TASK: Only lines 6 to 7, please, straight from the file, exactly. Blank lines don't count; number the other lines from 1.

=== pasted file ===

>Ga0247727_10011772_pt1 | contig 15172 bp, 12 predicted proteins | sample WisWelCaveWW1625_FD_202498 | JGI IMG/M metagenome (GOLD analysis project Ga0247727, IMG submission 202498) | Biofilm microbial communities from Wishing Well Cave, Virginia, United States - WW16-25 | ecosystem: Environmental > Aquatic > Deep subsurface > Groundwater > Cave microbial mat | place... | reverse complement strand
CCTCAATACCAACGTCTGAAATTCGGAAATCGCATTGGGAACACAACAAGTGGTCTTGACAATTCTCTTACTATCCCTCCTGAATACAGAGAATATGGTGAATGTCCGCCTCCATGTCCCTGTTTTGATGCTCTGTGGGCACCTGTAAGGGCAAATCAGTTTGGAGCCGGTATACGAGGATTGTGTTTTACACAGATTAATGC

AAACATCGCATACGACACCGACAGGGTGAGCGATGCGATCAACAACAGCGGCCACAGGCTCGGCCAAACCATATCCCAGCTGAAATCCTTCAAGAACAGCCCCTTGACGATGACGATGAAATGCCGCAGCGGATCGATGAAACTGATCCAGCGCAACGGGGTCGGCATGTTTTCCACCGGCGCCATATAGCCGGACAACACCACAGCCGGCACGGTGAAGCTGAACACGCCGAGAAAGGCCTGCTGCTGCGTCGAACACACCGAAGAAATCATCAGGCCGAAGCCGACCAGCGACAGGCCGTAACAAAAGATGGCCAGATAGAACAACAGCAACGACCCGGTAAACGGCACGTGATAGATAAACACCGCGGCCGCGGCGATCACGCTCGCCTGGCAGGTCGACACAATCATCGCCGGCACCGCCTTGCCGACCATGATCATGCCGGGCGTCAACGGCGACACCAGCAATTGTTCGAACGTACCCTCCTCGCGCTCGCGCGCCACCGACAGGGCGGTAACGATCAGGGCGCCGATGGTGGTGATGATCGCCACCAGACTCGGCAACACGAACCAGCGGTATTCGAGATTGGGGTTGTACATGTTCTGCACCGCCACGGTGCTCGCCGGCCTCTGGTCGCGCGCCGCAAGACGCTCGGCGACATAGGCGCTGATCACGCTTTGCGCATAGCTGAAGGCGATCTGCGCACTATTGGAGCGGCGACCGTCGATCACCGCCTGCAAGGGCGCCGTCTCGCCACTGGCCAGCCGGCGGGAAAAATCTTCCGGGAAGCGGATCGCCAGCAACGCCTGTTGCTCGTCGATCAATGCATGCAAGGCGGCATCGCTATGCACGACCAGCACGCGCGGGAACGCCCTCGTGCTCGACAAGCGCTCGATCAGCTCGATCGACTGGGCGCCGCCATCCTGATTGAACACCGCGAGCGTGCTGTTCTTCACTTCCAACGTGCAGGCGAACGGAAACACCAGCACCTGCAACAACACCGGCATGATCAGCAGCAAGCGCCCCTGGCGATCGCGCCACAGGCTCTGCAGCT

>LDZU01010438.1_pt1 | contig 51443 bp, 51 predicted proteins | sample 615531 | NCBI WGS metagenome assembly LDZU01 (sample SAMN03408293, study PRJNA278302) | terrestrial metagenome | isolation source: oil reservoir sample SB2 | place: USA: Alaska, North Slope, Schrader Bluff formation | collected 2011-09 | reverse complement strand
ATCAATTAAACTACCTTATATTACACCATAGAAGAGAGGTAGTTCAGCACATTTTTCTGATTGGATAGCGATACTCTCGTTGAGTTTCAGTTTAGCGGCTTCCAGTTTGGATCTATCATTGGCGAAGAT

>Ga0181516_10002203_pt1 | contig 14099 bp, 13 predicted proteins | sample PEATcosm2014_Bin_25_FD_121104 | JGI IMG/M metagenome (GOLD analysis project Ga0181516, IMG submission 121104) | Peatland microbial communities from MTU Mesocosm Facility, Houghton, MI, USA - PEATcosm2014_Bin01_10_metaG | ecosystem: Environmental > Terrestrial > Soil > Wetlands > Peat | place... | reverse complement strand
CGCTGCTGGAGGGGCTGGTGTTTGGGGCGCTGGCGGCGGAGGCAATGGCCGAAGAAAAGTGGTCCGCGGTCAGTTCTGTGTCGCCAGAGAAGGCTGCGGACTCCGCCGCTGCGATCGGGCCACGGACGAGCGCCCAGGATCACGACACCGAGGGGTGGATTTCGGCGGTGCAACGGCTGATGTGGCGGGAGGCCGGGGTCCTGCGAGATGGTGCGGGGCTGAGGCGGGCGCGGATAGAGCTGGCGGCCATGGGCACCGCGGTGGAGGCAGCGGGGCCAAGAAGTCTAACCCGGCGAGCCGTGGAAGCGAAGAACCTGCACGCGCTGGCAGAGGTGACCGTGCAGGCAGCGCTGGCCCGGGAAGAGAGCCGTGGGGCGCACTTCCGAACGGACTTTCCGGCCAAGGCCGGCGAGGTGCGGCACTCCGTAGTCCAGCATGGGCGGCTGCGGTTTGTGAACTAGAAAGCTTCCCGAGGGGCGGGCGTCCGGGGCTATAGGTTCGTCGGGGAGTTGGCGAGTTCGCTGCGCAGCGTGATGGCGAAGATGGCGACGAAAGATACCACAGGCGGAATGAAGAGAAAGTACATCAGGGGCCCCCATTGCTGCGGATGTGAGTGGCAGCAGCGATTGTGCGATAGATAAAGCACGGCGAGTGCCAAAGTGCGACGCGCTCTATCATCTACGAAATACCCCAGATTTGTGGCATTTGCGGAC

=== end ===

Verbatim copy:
>Ga0181516_10002203_pt1 | contig 14099 bp, 13 predicted proteins | sample PEATcosm2014_Bin_25_FD_121104 | JGI IMG/M metagenome (GOLD analysis project Ga0181516, IMG submission 121104) | Peatland microbial communities from MTU Mesocosm Facility, Houghton, MI, USA - PEATcosm2014_Bin01_10_metaG | ecosystem: Environmental > Terrestrial > Soil > Wetlands > Peat | place... | reverse complement strand
CGCTGCTGGAGGGGCTGGTGTTTGGGGCGCTGGCGGCGGAGGCAATGGCCGAAGAAAAGTGGTCCGCGGTCAGTTCTGTGTCGCCAGAGAAGGCTGCGGACTCCGCCGCTGCGATCGGGCCACGGACGAGCGCCCAGGATCACGACACCGAGGGGTGGATTTCGGCGGTGCAACGGCTGATGTGGCGGGAGGCCGGGGTCCTGCGAGATGGTGCGGGGCTGAGGCGGGCGCGGATAGAGCTGGCGGCCATGGGCACCGCGGTGGAGGCAGCGGGGCCAAGAAGTCTAACCCGGCGAGCCGTGGAAGCGAAGAACCTGCACGCGCTGGCAGAGGTGACCGTGCAGGCAGCGCTGGCCCGGGAAGAGAGCCGTGGGGCGCACTTCCGAACGGACTTTCCGGCCAAGGCCGGCGAGGTGCGGCACTCCGTAGTCCAGCATGGGCGGCTGCGGTTTGTGAACTAGAAAGCTTCCCGAGGGGCGGGCGTCCGGGGCTATAGGTTCGTCGGGGAGTTGGCGAGTTCGCTGCGCAGCGTGATGGCGAAGATGGCGACGAAAGATACCACAGGCGGAATGAAGAGAAAGTACATCAGGGGCCCCCATTGCTGCGGATGTGAGTGGCAGCAGCGATTGTGCGATAGATAAAGCACGGCGAGTGCCAAAGTGCGACGCGCTCTATCATCTACGAAATACCCCAGATTTGTGGCATTTGCGGAC